Import Prices Jump 0.5% Led By Fuel, Export Prices Flat But Ag Prices Down 1.4%

Import prices jumped 0.5% while export prices were flat. The inflation hawks will yap. So will Trump about soybeans.

The BLS provides this synopsis of Import and Export Prices for September.

Prices for U.S. imports increased 0.5 percent in September, the U.S. Bureau of Labor Statistics reported today, after declining 0.4 percent in August and 0.1 percent in July. The September advance was led by higher fuel prices. U.S. export prices recorded no change in September following declines of 0.2 percent and 0.5 percent the previous 2 months.


Import prices advanced 0.5 percent in September, the first monthly increase since a 0.9-percent rise in May. The upturn reversed the declines in each of the previous 2 months. Prices for overall imports rose 3.5 percent from September 2017 to September 2018 and have not recorded an over-the-year decrease since the index fell 0.2 percent in October 2016. (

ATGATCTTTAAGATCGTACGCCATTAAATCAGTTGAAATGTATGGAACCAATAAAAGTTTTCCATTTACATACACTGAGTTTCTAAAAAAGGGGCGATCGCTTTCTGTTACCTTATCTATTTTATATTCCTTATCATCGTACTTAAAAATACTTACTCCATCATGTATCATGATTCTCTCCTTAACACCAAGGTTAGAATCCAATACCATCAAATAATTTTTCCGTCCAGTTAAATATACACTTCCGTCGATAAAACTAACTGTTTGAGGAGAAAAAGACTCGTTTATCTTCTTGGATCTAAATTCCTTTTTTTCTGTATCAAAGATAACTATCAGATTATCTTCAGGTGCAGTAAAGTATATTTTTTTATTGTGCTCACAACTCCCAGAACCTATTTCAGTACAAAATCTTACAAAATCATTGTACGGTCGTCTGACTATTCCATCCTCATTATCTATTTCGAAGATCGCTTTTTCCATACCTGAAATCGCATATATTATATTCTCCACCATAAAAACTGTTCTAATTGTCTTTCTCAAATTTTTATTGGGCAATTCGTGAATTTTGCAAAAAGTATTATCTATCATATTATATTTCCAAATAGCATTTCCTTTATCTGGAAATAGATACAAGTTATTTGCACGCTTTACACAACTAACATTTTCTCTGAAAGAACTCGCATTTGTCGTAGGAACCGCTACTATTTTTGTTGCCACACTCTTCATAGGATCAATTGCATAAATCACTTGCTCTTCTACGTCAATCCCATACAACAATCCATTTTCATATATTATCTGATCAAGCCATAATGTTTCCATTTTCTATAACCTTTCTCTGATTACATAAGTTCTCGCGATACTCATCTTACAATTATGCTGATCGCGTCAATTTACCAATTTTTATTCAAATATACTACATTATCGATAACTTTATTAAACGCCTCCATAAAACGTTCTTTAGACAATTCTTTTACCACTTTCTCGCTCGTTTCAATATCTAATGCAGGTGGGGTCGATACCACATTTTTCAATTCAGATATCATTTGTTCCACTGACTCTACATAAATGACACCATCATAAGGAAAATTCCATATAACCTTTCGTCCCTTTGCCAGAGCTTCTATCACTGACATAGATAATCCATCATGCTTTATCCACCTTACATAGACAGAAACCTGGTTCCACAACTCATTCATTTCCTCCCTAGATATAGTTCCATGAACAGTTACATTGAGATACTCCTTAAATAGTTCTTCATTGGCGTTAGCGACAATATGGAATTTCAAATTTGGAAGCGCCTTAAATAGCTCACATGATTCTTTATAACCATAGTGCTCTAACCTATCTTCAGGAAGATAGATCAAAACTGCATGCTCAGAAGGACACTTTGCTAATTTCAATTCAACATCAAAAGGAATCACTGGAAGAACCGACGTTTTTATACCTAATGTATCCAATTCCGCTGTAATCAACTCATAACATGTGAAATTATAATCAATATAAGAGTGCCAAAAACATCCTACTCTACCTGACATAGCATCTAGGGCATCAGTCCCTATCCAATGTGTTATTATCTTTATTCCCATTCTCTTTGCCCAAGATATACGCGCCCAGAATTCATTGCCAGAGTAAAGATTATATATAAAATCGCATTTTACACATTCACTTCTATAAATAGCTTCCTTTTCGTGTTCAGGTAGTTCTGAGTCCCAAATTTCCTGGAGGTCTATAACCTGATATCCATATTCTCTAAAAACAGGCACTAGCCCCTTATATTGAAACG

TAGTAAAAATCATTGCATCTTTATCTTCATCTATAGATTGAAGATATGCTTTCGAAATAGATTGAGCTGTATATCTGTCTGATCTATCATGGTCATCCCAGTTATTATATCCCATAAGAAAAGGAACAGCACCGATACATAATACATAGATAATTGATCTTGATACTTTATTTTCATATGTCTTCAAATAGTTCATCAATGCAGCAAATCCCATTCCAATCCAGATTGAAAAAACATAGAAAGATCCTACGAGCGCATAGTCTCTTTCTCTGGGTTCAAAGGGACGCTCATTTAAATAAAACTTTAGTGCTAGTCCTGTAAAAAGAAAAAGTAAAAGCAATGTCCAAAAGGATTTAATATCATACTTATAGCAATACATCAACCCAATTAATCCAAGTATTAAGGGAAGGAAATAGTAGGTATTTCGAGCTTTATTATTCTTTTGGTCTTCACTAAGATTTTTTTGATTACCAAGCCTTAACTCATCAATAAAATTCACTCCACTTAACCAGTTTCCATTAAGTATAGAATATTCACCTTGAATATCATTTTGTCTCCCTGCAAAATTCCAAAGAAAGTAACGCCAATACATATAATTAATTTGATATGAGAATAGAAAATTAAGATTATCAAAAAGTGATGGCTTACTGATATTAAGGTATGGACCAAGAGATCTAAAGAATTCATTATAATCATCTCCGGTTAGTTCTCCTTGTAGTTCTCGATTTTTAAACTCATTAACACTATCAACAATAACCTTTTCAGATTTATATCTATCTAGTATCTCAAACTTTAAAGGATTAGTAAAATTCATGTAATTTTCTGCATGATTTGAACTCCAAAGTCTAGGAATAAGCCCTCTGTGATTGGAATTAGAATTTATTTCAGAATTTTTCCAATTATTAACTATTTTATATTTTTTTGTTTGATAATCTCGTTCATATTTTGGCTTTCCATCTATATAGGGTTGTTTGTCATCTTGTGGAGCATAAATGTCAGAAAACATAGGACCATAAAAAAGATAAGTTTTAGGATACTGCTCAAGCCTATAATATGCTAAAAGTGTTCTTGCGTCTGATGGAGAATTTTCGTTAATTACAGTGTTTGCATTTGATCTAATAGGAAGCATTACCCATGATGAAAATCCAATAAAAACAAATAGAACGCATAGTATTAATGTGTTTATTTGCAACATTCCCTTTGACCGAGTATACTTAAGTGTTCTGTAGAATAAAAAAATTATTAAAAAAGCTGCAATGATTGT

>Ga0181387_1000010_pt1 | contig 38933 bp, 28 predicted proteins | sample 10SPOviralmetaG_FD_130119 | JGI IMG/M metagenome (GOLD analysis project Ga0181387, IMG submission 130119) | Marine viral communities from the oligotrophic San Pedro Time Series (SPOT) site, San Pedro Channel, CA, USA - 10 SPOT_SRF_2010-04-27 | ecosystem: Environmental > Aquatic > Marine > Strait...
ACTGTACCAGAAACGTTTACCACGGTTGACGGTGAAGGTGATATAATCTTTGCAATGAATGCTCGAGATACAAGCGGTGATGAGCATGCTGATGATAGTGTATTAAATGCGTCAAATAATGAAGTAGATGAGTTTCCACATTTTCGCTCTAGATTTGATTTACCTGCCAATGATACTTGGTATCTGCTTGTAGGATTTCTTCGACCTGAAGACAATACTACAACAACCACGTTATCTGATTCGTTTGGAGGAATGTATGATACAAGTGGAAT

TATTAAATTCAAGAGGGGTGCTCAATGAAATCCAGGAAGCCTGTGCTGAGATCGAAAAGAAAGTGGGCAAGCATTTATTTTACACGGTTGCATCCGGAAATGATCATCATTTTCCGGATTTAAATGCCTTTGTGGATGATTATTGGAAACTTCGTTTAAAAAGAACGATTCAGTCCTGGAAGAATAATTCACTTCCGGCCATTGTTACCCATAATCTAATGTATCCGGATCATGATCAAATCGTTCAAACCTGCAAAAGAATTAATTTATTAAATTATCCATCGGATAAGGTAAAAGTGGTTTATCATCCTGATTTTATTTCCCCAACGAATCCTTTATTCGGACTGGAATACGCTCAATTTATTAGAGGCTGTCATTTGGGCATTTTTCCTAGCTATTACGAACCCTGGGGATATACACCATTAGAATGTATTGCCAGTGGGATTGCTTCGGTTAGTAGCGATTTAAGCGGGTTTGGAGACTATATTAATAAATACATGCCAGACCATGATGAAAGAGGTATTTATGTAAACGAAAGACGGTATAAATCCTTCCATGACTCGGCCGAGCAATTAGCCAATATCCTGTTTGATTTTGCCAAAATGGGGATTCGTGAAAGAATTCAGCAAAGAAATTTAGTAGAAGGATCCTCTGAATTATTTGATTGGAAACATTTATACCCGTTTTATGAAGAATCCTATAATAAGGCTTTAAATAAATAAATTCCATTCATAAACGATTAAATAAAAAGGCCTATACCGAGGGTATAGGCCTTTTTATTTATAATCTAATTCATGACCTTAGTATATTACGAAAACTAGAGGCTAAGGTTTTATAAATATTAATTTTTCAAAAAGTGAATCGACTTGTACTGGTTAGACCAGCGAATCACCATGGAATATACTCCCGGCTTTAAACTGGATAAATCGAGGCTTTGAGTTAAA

Fuel Imports: The price index for import fuels increased 3.8 percent in September, after declining 2.2 percent in August. The September advance was the largest monthly rise since a 6.1-percent increase in May and was led by higher petroleum prices which more than offset lower natural gas prices. Prices for petroleum increased 4.1 percent in September following a 2.3-percent decline the previous month. In contrast, natural gas prices fell 4.0 percent, after decreasing 3.9 percent in August. Fuel prices increased 30.0 percent for the year ended in September, driven by a 32.1-percent advance in petroleum prices. The price index for natural gas fell 1.3 percent over the past 12 months.

All Imports Excluding Fuel: Prices for nonfuel imports recorded no change in September, after a 0.2- percent decline in August. Higher foods, feeds, and beverages prices in September offset decreasing prices for nonfuel industrial supplies and materials and consumer goods. The price index for nonfuel imports increased 0.6 percent over the past 12 months. The over-the-year advance was driven mostly by a 4.3- percent rise in nonfuel industrial supplies and materials, although higher prices for consumer goods and automotive vehicles also contributed to the increase. In contrast, prices for foods, feeds, and beverages fell over the same period and prices for capital goods recorded no change.

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